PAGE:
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Hawk Habitat Destroyed

By David Gelles, Special to the Planet
Tuesday September 12, 2006

A black acacia tree in Live Oak Park, nearly 100 years old and for years home to a family of Cooper’s hawks, was removed Saturday as neighbors looked on. 

“Park users liked to come watch the hawks,” said William Clark, who has lived across the street from the tree for 20 years, and watched as it came down. “It was a real attraction.” 

The 80-foot-tall tree shaded the northwest corner of the park, its branches extending over Shattuck Avenue. The tree had been dead for more than a year, and scheduled for removal since the spring. 

“We were concerned about it structurally,” said Jerry Koch, senior forestry supervisor for the City of Berkeley, who estimated the tree’s age. “It had a lot of internal decay.”  

But city officials postponed removing it to allow the Cooper’s hawks time to nest in the tree one last time. When the fledglings left in August, the city scheduled Saturday’s work. 

Allen Fish, director of the Golden Gate Raptor Observatory, had monitored the hawks for three seasons, but said residents reported seeing the birds there for as many as ten years. Clark said the birds had nested there for at least seven years.  

“Neighbors often know more than biologists,” said Fish. 

Cooper’s hawks, which are common in the area and native only to North America, typically do not return to the same tree to nest. “They’ll often build a nest in the same territory, but not in the same tree,” said Fish. “It’s a mystery why they kept coming back to this tree.” 

But according to Fish, the acacia was an ideal habitat. “If I were gardening for Cooper’s hawks in Berkeley,” he said, “I would create a place that looks a lot like Live Oak Park.”  

Berkeley has the highest density of Cooper’s hawks ever recorded, said Fish. Cooper’s hawks also nest in oaks, elms, sequoias and redwoods, all of which are found nearby.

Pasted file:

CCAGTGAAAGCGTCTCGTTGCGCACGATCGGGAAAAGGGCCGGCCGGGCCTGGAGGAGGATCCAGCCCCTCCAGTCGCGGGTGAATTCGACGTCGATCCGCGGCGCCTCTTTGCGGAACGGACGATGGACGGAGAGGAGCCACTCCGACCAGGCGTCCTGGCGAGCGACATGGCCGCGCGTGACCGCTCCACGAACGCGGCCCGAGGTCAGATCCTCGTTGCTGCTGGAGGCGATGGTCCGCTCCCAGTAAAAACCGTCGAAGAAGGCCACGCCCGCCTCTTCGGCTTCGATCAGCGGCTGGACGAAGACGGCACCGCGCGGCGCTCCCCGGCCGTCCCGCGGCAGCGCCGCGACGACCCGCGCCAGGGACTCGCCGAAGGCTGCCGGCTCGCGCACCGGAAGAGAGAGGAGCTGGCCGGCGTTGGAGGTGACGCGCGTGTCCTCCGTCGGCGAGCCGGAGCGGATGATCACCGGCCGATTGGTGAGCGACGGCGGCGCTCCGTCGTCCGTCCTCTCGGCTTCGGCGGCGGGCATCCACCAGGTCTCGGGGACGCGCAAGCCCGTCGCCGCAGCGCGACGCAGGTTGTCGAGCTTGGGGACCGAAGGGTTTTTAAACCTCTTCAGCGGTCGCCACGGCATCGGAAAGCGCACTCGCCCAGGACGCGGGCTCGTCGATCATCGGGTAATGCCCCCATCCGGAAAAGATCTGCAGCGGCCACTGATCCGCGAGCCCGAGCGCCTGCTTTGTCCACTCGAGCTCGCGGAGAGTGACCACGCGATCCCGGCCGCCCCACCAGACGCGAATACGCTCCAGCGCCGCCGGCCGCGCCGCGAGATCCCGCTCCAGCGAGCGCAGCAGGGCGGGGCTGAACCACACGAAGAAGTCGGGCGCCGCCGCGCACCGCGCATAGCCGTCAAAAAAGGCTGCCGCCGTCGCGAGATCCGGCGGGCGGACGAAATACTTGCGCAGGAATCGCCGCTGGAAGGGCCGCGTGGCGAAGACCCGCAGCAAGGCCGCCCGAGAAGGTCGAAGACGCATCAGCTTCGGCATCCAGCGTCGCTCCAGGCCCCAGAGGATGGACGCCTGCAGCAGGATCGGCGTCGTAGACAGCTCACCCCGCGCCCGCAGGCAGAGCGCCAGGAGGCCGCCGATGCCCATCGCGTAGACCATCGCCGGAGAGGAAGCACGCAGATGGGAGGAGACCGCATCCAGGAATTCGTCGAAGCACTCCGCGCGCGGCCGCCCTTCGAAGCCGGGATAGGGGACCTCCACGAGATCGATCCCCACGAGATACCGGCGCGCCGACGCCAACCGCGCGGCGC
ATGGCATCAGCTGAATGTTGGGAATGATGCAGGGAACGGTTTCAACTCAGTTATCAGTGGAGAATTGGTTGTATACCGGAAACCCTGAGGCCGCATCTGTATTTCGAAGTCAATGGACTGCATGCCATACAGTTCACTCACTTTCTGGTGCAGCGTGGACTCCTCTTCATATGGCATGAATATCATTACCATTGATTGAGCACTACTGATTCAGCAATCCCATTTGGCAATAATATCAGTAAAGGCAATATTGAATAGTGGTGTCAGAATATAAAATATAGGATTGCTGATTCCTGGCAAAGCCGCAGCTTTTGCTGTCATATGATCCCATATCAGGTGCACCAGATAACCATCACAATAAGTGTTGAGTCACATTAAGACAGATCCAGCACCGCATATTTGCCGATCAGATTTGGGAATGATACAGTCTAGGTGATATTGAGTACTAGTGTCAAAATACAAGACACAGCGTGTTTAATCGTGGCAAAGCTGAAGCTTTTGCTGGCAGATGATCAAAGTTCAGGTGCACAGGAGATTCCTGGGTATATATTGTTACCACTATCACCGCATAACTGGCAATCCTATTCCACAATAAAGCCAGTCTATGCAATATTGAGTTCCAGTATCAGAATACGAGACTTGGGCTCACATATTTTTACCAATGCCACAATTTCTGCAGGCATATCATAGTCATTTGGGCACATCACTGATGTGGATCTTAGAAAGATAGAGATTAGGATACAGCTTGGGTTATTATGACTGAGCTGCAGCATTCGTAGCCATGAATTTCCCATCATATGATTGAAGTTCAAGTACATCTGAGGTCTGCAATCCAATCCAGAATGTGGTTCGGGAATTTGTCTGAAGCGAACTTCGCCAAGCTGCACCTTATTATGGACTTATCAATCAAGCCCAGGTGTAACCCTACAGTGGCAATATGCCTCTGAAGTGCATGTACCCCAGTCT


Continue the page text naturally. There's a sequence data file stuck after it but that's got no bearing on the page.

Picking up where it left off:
On Saturday, a crew of three from West Coast Arborists spent most of the day removing the tree. From the basket of a boom-truck, one worker sawed away the limbs and secured them in the grip of a 25-ton crane, which lowered them to the street. There, a chipper truck ground the tree down to sawdust. 

During the removal, part of one lane of traffic was blocked on Shattuck Avenue between Eunice and Berryman. Zach Campbell, the crane operator, said the job proceeded without incident. 

Workers recovered the hawks’ nest, a tangle of small twigs and grasses. It will go to the Golden Gate Raptor Observatory for use in an educational display. 

“When we talk about urban trees, it’s a continual process,” said Koch. “We remove dead trees all the time, and plant at least as many every year.” 

But the city doesn’t plant acacias, which are among the most problematic urban trees, said Koch. Their shallow root structure, he said, makes them prone to collapse.  

A few years ago, Clark said he watched as another acacia in the park fell into Shattuck Avenue, crushing two cars. “Since this one’s dead,” he said, “It’s a good thing they’re taking it out.”  

Live Oak Park covers five and a half acres of north Berkeley between Shattuck Avenue and Oxford Street. Cordonices Creek runs through the park, and large stands of evergreens surround a grassy field. The tallest tree in the park, according to Koch, is a multi-trunk cypress nearby the removed acacia. 

Fish said he expects the hawks to return to the area between January and March. “I believe we’ll see next year’s Cooper’s hawks somewhere near Codornices Creek,” he said. 

Clark also expressed hope that the hawks will return. “They could nest in the deodara cedar behind my house,” he said.